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Discussion Starter · #1 ·
Hi everybody,
I've stalked this site since the beginning, but haven't posted because the time difference from the UK makes for dis-jointed posting. But hey, here's one for you to look at in the a.m. while I'm half way through the day.

Have just read "The Dip" by Seth Godwin. Here's a bit from the blurb

".......Every new project (or job, or hobby, or company) starts out exciting and fun. Then it gets harder and less fun, until it hits a low point: really hard, and not much fun at all. And then you find yourself asking if the goal is even worth the hassle. Maybe you're in a Dip: a temporary setback that you will overcome if you keep pushing. But maybe it's really a Cul-de-Sac, which will never get better, no matter how hard you try. According to best-selling author Seth Godin, what really sets superstars apart from everyone else is the ability to escape ends quickly while staying focused and motivated when it really counts. Winners quit fast, quit often, and quit without guilt: until they commit to beating the right Dip for the right reasons. In fact, winners seek out the Dip. They realize that the bigger the barrier, the bigger the reward for getting past it. If you can become number one in your niche, you'll get more than your fair share of profits, glory, and long-term security. Losers, on the other hand, fall into two basic traps. Either they fail to stick out the Dip - they get to the moment of truth and then give up - or they never even find the right Dip to
conquer......"

You might say its common sense, but it struck a chord with me at the moment, (and its a short book!)
 

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That's excellent. Thank you for sharing it. I'm in my fourth year and experiencing such a dip. I feel like sometimes that I am in the make or break portion of my business ownership.

I'll get that book.

and welcome to the site! Don't worry about the time difference a lot of us keep very strange hours.
 

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Well that's about as clear as the rules for scoring darts!

Seems to me all the self help books generally present the point that the problem is yourself when it could be outhouse luck or economic downturn.

I'm presently having a problem with "the E-myth Contractor," because i do NOT want to grow my business and get other people to delegate the various aspects to do it for me. I like small and will stay that way!

I seek different venues because not all stay busy, all the time.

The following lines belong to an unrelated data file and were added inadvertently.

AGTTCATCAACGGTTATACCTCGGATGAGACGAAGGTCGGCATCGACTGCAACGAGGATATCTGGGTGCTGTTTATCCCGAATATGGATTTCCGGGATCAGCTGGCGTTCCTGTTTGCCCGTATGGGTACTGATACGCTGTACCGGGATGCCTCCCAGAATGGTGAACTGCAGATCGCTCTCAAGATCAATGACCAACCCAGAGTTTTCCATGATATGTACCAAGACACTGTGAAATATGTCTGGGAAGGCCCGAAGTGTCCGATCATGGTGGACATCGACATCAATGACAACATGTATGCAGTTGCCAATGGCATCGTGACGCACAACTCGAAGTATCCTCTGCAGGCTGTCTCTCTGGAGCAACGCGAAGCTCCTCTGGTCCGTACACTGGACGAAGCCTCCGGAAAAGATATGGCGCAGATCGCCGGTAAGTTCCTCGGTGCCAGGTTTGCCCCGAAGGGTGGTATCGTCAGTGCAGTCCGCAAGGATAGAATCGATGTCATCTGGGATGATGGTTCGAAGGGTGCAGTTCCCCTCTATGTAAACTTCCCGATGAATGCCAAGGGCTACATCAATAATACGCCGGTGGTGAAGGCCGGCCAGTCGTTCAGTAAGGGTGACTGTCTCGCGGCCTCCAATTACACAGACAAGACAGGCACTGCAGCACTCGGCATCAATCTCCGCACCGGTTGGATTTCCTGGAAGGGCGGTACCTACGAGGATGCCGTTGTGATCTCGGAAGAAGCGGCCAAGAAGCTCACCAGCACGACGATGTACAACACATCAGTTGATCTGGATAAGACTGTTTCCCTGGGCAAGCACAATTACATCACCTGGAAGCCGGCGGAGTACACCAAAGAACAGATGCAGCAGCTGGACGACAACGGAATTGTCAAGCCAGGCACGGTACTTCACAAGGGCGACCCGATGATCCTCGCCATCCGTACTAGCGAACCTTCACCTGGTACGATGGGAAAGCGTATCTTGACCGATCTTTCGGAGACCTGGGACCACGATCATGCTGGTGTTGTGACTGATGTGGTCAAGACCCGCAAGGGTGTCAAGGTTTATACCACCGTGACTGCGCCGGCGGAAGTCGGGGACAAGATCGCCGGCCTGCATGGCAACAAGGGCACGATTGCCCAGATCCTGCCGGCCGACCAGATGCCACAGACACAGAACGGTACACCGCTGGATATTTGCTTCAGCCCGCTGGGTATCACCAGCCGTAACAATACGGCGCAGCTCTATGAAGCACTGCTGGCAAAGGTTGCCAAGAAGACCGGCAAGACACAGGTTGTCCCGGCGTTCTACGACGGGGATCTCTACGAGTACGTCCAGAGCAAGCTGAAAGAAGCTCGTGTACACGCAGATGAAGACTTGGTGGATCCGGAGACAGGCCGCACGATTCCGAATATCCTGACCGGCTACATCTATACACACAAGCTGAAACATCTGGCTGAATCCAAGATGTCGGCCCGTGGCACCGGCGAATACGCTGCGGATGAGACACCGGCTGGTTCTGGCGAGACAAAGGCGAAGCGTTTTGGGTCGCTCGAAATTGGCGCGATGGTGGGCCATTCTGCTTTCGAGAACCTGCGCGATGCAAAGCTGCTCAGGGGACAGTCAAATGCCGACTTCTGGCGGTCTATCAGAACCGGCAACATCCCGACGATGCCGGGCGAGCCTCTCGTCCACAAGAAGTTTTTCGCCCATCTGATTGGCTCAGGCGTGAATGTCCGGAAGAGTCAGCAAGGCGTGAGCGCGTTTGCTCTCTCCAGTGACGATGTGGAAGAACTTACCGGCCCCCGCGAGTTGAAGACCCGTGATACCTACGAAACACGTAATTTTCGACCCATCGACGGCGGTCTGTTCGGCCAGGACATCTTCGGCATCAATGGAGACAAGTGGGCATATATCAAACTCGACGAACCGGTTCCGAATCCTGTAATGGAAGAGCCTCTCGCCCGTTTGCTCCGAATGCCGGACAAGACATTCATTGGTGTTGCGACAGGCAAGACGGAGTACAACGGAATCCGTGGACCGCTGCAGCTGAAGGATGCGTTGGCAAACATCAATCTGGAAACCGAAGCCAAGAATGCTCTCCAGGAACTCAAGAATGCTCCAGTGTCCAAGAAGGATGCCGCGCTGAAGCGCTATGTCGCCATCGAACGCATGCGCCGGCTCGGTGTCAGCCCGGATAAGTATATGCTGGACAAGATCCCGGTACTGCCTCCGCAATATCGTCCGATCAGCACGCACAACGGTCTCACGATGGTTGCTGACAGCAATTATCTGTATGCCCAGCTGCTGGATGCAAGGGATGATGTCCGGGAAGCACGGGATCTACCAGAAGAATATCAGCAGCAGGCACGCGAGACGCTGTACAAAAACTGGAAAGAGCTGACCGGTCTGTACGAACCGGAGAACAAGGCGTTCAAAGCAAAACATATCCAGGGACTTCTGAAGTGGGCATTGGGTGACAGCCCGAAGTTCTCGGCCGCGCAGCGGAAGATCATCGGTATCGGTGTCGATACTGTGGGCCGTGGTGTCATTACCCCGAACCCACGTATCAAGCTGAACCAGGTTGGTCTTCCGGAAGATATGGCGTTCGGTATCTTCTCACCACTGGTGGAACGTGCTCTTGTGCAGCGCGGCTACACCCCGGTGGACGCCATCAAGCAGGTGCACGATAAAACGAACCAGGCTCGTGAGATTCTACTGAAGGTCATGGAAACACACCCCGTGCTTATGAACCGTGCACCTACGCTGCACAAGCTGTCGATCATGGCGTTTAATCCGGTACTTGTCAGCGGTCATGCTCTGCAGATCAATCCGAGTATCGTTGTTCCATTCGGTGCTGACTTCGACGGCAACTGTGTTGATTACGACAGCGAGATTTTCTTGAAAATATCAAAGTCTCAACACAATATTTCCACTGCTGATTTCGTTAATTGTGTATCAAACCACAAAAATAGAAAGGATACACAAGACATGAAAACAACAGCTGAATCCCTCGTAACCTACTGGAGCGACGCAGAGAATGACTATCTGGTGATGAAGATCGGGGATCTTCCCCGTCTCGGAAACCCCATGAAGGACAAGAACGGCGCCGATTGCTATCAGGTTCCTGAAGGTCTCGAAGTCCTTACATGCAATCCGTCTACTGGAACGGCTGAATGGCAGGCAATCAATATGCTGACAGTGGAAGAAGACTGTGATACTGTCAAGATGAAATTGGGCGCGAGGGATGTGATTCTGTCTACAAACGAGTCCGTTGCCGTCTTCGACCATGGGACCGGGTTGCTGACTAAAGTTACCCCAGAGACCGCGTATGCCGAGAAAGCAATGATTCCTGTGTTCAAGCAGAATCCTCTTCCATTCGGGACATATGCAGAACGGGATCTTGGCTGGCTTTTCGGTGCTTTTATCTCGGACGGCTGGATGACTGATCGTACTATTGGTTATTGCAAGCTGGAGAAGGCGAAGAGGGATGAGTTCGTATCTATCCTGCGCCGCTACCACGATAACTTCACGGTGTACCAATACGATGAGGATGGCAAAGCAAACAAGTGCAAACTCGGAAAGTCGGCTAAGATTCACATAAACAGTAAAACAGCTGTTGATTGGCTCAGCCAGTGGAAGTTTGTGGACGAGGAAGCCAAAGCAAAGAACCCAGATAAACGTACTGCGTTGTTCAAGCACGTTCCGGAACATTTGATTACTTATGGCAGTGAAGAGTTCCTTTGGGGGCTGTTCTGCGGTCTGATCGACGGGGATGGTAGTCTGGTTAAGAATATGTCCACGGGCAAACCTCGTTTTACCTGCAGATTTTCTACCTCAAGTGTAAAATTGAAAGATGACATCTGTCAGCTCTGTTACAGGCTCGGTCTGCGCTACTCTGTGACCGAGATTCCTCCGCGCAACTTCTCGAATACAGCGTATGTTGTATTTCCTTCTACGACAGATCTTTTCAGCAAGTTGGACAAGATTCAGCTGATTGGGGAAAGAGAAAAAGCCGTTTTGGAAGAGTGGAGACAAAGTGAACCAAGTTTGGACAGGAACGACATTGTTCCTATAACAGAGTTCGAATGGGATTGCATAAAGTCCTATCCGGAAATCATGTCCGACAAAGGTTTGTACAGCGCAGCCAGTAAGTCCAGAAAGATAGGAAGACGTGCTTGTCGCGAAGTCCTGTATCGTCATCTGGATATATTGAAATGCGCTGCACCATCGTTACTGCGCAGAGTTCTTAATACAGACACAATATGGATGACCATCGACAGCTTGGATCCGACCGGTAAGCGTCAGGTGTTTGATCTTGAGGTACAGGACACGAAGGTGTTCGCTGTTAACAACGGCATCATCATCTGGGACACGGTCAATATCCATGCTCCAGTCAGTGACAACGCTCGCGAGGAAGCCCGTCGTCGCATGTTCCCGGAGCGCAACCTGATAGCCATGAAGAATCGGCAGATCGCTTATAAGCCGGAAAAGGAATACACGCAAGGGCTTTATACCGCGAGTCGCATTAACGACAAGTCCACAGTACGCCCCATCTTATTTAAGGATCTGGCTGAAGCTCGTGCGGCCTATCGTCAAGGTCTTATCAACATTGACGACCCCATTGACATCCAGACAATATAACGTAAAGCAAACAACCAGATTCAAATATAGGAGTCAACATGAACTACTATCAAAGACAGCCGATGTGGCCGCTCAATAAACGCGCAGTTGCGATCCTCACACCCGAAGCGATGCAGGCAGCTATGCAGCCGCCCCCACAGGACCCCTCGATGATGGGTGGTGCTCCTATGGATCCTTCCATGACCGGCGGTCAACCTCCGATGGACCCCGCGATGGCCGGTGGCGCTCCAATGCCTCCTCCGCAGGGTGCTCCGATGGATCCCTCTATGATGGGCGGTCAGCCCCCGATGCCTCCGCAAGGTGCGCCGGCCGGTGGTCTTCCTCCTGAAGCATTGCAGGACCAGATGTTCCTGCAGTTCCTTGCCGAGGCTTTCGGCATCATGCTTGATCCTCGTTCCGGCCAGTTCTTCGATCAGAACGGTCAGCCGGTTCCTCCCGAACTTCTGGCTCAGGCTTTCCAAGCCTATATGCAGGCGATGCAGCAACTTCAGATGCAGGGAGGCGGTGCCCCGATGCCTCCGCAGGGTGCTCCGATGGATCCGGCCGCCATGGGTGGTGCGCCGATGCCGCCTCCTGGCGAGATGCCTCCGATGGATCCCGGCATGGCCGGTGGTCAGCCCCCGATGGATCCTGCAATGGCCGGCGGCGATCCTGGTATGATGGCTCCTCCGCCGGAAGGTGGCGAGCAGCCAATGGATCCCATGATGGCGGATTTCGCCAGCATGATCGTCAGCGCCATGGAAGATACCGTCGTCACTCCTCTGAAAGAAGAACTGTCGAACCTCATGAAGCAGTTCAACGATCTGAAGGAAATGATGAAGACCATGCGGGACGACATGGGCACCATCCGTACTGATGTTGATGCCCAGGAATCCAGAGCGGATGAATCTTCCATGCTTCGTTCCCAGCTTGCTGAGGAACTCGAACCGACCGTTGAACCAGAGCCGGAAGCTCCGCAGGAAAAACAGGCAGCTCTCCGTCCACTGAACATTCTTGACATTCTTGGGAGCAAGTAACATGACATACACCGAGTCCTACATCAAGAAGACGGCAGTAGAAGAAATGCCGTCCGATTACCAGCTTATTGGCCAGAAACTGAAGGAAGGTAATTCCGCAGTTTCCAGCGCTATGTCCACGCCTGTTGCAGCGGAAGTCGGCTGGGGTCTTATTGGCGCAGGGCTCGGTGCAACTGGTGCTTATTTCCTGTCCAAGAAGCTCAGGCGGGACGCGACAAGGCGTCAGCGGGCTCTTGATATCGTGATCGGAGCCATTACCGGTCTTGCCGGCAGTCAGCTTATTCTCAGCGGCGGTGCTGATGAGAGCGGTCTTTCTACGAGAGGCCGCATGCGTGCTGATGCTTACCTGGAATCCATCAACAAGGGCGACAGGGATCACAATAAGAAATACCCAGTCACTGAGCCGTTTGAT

r
 

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Discussion Starter · #10 ·
I paint because its what I'm good at.

But...
I'm getting older (46, m'God where'd it go)
I cannot support the family on one man band.

E-myth suggests I finish with a craftsman's life and become a businessman. Of course I might not be very good as a businessman, but if I make a go of it I will certainly have to push through the "Dip" of employing people.

To support me as a manager I reckon I would need a minimum of 6 employees. A businessman would probably conclude that in the area I live, thats a lot of work to find.

Hmmm. better get my work clothes on then
 

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what works

I think some of this is true, we get tired of what we do and lag off.
Any kind of job, weather it's working for yourself or the other guy/gal, gets borring after awhile.
It is true you have to "Leave your comfort zone" to advance yourself most of the time.

You can make more money by going from a one/two man show to a 15 man crew outfit, you will be managing more than working, you will make more profits as long as you have enough employee's, as you will not make as much profit per man as you did by yourself.

You will generally not get the job done as good or as fast, employee's slag some when your not around.

You will need to spend more on advertizing to keep those employee's working so they don't file unemployment on you.
The market does have slowdowns, seasons, other paint outfits poping up or established ones growing can all a sudden cut you off..

You will have extra paperwork for those employee's, and other tasks...
Most people say they are much more stressed managing 20 guys than working small, and they have to work more hours, it can be a risk, or can make you more money.

If it isn't broke, don't fix it!

I think if your in a dip or getting bored, try working in a fast food place or a temp in a factory job for two weeks... take the time off and JUST DO IT, you will appreciate your business after your first day, and everyday after that even more so. If you make it two week, you'll come back to your work with hearts flowing from you and realize how good you have it.

scott
 

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Discussion Starter · #12 ·
Oh don't get me wrong. I LOVE what I do, and am definately not trying to run away! But I don't want to be on the brush when I'm 60, my back and lungs won't take it.

I guess its all a matter of risk, if I make the effort to leap the gap to proper business-hood, will I emerge into glorious sunshine or a become a nervous wreck.
 

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Plush, I'm in the same boat.
And many of the rest of us shall be.

I enjoy the building trades, and do not enjoy office type paperwork shuffling.

Some are good at it, others are not. Some like it!

And then there is sales... ALL the time! If that becomes your end of the business, solely, you may never pass up an opportunity!
...or someone else gets the job!

Best of luck to you,
I'll need it!
r
 

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this is a great thread, and I sure can relate...thanks for the tip on the Dip...I will be sure to read it...as well as th e-myth
 
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